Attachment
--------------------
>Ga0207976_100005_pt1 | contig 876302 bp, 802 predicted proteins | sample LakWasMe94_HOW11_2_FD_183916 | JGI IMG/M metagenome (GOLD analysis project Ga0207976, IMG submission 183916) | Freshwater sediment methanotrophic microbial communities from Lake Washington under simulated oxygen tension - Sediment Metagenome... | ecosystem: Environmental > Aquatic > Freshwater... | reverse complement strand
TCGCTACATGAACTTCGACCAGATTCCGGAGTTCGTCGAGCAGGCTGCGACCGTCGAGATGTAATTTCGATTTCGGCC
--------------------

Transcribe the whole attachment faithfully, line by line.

>Ga0207976_100005_pt1 | contig 876302 bp, 802 predicted proteins | sample LakWasMe94_HOW11_2_FD_183916 | JGI IMG/M metagenome (GOLD analysis project Ga0207976, IMG submission 183916) | Freshwater sediment methanotrophic microbial communities from Lake Washington under simulated oxygen tension - Sediment Metagenome... | ecosystem: Environmental > Aquatic > Freshwater... | reverse complement strand
TCGCTACATGAACTTCGACCAGATTCCGGAGTTCGTCGAGCAGGCTGCGACCGTCGAGATGTAATTTCGATTTCGGCC